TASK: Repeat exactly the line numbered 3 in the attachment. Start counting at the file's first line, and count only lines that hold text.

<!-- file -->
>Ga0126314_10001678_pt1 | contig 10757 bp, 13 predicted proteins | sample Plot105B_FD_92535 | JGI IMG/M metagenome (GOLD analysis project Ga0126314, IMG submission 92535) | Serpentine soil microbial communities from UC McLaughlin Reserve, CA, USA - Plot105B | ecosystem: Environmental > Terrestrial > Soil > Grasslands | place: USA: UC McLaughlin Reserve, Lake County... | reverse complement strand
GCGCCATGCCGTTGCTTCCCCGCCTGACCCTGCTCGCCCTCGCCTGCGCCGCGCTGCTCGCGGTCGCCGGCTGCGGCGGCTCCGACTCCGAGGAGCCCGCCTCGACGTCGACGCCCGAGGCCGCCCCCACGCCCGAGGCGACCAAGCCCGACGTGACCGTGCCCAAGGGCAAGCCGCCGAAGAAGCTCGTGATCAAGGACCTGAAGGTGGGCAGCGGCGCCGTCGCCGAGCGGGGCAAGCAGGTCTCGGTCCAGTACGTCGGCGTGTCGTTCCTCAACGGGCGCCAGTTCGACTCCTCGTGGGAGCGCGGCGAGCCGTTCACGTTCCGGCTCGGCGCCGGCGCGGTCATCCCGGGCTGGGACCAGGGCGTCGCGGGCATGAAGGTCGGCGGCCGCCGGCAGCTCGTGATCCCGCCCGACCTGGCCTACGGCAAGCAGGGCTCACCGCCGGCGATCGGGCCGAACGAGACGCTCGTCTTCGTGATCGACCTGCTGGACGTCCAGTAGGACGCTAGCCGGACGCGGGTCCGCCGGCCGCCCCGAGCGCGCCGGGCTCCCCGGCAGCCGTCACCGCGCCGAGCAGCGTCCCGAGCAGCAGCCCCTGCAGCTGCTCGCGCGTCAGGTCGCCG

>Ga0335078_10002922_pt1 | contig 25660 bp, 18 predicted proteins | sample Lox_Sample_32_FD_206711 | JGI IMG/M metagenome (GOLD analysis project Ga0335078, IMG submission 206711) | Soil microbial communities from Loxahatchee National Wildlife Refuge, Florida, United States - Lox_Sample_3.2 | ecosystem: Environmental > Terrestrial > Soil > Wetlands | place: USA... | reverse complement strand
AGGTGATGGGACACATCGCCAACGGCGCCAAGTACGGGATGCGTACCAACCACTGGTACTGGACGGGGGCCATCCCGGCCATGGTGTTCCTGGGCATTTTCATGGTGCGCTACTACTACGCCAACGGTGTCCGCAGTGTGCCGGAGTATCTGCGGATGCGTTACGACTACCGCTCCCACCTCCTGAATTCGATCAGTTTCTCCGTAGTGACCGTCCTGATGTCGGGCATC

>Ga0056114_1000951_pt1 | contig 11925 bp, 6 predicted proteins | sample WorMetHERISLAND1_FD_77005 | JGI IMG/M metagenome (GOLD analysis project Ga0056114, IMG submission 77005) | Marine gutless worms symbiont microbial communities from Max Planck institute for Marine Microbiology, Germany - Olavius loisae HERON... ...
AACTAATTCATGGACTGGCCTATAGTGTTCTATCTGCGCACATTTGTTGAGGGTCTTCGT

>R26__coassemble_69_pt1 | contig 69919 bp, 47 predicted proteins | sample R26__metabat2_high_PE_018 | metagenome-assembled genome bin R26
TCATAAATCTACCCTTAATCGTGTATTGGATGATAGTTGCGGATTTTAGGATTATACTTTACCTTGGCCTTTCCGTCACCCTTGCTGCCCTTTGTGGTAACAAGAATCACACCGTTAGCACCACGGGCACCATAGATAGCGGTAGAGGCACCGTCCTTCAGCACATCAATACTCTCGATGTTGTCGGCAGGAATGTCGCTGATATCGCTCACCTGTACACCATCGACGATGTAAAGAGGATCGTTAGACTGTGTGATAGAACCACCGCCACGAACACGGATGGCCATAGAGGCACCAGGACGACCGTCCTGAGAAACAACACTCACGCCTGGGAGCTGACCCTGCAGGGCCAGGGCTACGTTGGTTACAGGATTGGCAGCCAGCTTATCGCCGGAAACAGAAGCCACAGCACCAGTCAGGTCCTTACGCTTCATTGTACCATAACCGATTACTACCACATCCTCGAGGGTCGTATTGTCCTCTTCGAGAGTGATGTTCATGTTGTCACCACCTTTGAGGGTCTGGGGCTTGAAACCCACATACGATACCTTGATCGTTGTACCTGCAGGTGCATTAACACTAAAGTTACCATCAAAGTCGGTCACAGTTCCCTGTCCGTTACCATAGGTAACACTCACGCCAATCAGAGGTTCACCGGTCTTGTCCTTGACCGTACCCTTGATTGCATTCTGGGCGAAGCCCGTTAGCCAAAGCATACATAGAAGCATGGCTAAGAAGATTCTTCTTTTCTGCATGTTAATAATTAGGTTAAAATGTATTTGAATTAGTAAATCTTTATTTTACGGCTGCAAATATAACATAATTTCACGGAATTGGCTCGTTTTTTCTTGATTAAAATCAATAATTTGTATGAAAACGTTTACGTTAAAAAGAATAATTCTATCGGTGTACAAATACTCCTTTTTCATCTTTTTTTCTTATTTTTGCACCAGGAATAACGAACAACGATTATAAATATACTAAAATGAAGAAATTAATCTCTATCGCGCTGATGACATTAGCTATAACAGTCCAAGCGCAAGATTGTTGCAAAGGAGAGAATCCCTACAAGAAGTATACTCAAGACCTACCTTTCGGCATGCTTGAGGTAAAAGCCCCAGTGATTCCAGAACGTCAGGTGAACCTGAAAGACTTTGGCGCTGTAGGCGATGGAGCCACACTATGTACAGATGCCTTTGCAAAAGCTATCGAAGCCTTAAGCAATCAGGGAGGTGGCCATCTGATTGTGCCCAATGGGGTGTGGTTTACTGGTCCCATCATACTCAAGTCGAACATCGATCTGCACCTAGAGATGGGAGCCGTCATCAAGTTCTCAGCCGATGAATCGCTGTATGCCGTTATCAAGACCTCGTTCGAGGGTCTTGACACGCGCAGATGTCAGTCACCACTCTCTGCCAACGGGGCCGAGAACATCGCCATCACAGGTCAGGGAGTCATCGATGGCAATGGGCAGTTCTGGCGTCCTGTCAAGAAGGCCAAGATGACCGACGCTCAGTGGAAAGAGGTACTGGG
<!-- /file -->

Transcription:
>Ga0335078_10002922_pt1 | contig 25660 bp, 18 predicted proteins | sample Lox_Sample_32_FD_206711 | JGI IMG/M metagenome (GOLD analysis project Ga0335078, IMG submission 206711) | Soil microbial communities from Loxahatchee National Wildlife Refuge, Florida, United States - Lox_Sample_3.2 | ecosystem: Environmental > Terrestrial > Soil > Wetlands | place: USA... | reverse complement strand